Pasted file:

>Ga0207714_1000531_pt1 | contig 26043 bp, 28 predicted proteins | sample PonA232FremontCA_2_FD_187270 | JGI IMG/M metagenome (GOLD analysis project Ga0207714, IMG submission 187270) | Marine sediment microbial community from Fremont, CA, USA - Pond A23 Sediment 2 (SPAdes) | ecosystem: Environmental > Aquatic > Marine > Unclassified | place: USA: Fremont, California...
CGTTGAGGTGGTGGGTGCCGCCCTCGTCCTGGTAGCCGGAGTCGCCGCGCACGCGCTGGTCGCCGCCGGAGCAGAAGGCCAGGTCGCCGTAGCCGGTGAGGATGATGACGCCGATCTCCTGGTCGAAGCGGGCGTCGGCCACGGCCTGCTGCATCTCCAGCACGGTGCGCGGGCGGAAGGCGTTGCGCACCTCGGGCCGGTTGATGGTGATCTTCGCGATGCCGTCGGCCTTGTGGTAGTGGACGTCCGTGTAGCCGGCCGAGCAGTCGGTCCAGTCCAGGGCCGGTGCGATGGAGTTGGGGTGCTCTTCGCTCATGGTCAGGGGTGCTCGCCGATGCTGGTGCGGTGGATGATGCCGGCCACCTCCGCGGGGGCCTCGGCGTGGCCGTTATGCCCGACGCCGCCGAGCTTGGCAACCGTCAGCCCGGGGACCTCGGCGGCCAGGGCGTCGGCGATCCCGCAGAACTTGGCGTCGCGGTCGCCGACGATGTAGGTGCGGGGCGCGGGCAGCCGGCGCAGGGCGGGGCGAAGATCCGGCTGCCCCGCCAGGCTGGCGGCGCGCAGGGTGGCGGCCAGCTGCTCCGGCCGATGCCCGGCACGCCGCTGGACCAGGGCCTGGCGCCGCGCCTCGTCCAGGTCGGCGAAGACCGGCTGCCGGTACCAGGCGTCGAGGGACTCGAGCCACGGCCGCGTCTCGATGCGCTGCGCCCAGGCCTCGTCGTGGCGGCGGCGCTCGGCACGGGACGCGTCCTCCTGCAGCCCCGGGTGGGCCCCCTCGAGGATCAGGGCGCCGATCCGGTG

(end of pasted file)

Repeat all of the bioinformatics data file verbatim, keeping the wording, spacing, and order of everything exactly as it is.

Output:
>Ga0207714_1000531_pt1 | contig 26043 bp, 28 predicted proteins | sample PonA232FremontCA_2_FD_187270 | JGI IMG/M metagenome (GOLD analysis project Ga0207714, IMG submission 187270) | Marine sediment microbial community from Fremont, CA, USA - Pond A23 Sediment 2 (SPAdes) | ecosystem: Environmental > Aquatic > Marine > Unclassified | place: USA: Fremont, California...
CGTTGAGGTGGTGGGTGCCGCCCTCGTCCTGGTAGCCGGAGTCGCCGCGCACGCGCTGGTCGCCGCCGGAGCAGAAGGCCAGGTCGCCGTAGCCGGTGAGGATGATGACGCCGATCTCCTGGTCGAAGCGGGCGTCGGCCACGGCCTGCTGCATCTCCAGCACGGTGCGCGGGCGGAAGGCGTTGCGCACCTCGGGCCGGTTGATGGTGATCTTCGCGATGCCGTCGGCCTTGTGGTAGTGGACGTCCGTGTAGCCGGCCGAGCAGTCGGTCCAGTCCAGGGCCGGTGCGATGGAGTTGGGGTGCTCTTCGCTCATGGTCAGGGGTGCTCGCCGATGCTGGTGCGGTGGATGATGCCGGCCACCTCCGCGGGGGCCTCGGCGTGGCCGTTATGCCCGACGCCGCCGAGCTTGGCAACCGTCAGCCCGGGGACCTCGGCGGCCAGGGCGTCGGCGATCCCGCAGAACTTGGCGTCGCGGTCGCCGACGATGTAGGTGCGGGGCGCGGGCAGCCGGCGCAGGGCGGGGCGAAGATCCGGCTGCCCCGCCAGGCTGGCGGCGCGCAGGGTGGCGGCCAGCTGCTCCGGCCGATGCCCGGCACGCCGCTGGACCAGGGCCTGGCGCCGCGCCTCGTCCAGGTCGGCGAAGACCGGCTGCCGGTACCAGGCGTCGAGGGACTCGAGCCACGGCCGCGTCTCGATGCGCTGCGCCCAGGCCTCGTCGTGGCGGCGGCGCTCGGCACGGGACGCGTCCTCCTGCAGCCCCGGGTGGGCCCCCTCGAGGATCAGGGCGCCGATCCGGTG